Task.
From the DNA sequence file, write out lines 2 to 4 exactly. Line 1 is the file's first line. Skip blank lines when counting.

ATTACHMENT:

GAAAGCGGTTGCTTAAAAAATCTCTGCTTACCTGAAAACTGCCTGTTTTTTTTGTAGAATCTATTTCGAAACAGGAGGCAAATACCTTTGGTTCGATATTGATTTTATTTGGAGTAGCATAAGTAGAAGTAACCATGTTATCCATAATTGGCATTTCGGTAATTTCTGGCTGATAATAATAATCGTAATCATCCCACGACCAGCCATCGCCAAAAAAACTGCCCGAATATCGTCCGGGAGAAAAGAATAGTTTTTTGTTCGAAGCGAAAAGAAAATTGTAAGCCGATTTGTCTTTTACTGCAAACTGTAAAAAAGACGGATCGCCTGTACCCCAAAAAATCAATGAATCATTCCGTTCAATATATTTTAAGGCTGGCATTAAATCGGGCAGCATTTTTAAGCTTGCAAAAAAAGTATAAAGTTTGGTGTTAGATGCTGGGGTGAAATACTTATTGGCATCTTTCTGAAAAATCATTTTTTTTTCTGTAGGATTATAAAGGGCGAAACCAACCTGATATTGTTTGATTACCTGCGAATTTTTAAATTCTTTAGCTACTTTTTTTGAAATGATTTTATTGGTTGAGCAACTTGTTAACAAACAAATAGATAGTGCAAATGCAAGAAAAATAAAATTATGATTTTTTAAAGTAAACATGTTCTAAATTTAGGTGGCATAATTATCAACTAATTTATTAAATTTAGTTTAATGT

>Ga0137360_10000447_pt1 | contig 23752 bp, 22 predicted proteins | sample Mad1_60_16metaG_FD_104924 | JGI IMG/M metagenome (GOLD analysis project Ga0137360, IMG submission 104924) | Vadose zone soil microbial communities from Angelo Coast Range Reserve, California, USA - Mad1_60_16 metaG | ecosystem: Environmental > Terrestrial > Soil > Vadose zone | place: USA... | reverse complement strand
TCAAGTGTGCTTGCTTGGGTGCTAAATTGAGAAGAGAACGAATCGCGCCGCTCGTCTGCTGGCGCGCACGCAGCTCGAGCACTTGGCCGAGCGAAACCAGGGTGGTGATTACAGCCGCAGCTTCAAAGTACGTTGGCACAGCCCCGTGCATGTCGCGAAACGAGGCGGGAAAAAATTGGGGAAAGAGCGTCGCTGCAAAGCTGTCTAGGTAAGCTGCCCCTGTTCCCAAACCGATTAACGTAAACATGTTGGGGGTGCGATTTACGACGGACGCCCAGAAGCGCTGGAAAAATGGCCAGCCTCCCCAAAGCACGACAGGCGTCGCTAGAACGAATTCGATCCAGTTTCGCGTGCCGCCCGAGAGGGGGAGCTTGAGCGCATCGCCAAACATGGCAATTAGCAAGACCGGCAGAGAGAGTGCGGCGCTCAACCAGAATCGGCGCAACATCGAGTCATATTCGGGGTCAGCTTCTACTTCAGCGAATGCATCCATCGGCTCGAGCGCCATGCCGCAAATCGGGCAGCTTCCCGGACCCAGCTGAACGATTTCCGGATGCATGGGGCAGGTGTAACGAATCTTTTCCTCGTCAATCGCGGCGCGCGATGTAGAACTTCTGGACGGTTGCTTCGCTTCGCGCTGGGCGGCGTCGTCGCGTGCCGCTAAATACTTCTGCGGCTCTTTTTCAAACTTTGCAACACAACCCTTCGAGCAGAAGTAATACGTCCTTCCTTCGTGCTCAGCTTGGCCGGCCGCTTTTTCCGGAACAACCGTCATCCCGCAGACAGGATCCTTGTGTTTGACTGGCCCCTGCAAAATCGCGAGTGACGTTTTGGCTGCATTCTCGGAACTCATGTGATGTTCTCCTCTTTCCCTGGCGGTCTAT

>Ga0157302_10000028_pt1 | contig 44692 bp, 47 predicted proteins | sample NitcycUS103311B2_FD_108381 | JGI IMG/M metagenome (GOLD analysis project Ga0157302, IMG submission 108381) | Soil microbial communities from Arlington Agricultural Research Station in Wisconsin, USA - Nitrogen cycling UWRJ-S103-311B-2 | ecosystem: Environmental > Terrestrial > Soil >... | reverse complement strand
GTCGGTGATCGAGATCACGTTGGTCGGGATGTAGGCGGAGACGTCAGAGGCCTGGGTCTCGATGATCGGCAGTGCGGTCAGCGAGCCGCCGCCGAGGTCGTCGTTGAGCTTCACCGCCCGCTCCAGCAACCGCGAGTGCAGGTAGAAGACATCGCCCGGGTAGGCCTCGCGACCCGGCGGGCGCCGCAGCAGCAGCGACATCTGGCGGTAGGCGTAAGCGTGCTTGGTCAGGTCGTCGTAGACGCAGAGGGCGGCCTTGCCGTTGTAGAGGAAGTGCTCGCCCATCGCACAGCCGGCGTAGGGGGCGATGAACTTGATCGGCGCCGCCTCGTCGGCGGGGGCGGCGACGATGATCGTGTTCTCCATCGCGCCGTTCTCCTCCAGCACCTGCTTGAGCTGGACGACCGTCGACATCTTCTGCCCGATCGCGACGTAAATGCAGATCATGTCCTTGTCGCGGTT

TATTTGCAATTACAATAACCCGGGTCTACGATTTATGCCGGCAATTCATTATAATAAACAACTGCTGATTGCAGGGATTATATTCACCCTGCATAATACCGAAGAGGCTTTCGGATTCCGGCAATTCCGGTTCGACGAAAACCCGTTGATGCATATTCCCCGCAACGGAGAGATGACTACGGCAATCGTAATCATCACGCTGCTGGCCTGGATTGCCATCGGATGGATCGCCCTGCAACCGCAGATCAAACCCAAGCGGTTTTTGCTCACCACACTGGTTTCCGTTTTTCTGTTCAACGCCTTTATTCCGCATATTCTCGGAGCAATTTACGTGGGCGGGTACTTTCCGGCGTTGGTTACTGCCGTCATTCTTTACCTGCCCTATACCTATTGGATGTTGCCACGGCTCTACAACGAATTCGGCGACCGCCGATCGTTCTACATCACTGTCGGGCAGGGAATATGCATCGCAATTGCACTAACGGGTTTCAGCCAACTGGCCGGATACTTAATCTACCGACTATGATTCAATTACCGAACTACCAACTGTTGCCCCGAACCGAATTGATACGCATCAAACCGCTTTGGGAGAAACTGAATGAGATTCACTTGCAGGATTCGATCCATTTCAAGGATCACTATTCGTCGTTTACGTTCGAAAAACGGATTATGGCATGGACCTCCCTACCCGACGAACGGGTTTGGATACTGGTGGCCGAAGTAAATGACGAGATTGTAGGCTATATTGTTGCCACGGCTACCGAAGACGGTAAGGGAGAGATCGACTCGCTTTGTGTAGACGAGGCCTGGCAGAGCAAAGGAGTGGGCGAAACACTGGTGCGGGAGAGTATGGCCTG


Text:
>Ga0137360_10000447_pt1 | contig 23752 bp, 22 predicted proteins | sample Mad1_60_16metaG_FD_104924 | JGI IMG/M metagenome (GOLD analysis project Ga0137360, IMG submission 104924) | Vadose zone soil microbial communities from Angelo Coast Range Reserve, California, USA - Mad1_60_16 metaG | ecosystem: Environmental > Terrestrial > Soil > Vadose zone | place: USA... | reverse complement strand
TCAAGTGTGCTTGCTTGGGTGCTAAATTGAGAAGAGAACGAATCGCGCCGCTCGTCTGCTGGCGCGCACGCAGCTCGAGCACTTGGCCGAGCGAAACCAGGGTGGTGATTACAGCCGCAGCTTCAAAGTACGTTGGCACAGCCCCGTGCATGTCGCGAAACGAGGCGGGAAAAAATTGGGGAAAGAGCGTCGCTGCAAAGCTGTCTAGGTAAGCTGCCCCTGTTCCCAAACCGATTAACGTAAACATGTTGGGGGTGCGATTTACGACGGACGCCCAGAAGCGCTGGAAAAATGGCCAGCCTCCCCAAAGCACGACAGGCGTCGCTAGAACGAATTCGATCCAGTTTCGCGTGCCGCCCGAGAGGGGGAGCTTGAGCGCATCGCCAAACATGGCAATTAGCAAGACCGGCAGAGAGAGTGCGGCGCTCAACCAGAATCGGCGCAACATCGAGTCATATTCGGGGTCAGCTTCTACTTCAGCGAATGCATCCATCGGCTCGAGCGCCATGCCGCAAATCGGGCAGCTTCCCGGACCCAGCTGAACGATTTCCGGATGCATGGGGCAGGTGTAACGAATCTTTTCCTCGTCAATCGCGGCGCGCGATGTAGAACTTCTGGACGGTTGCTTCGCTTCGCGCTGGGCGGCGTCGTCGCGTGCCGCTAAATACTTCTGCGGCTCTTTTTCAAACTTTGCAACACAACCCTTCGAGCAGAAGTAATACGTCCTTCCTTCGTGCTCAGCTTGGCCGGCCGCTTTTTCCGGAACAACCGTCATCCCGCAGACAGGATCCTTGTGTTTGACTGGCCCCTGCAAAATCGCGAGTGACGTTTTGGCTGCATTCTCGGAACTCATGTGATGTTCTCCTCTTTCCCTGGCGGTCTAT

>Ga0157302_10000028_pt1 | contig 44692 bp, 47 predicted proteins | sample NitcycUS103311B2_FD_108381 | JGI IMG/M metagenome (GOLD analysis project Ga0157302, IMG submission 108381) | Soil microbial communities from Arlington Agricultural Research Station in Wisconsin, USA - Nitrogen cycling UWRJ-S103-311B-2 | ecosystem: Environmental > Terrestrial > Soil >... | reverse complement strand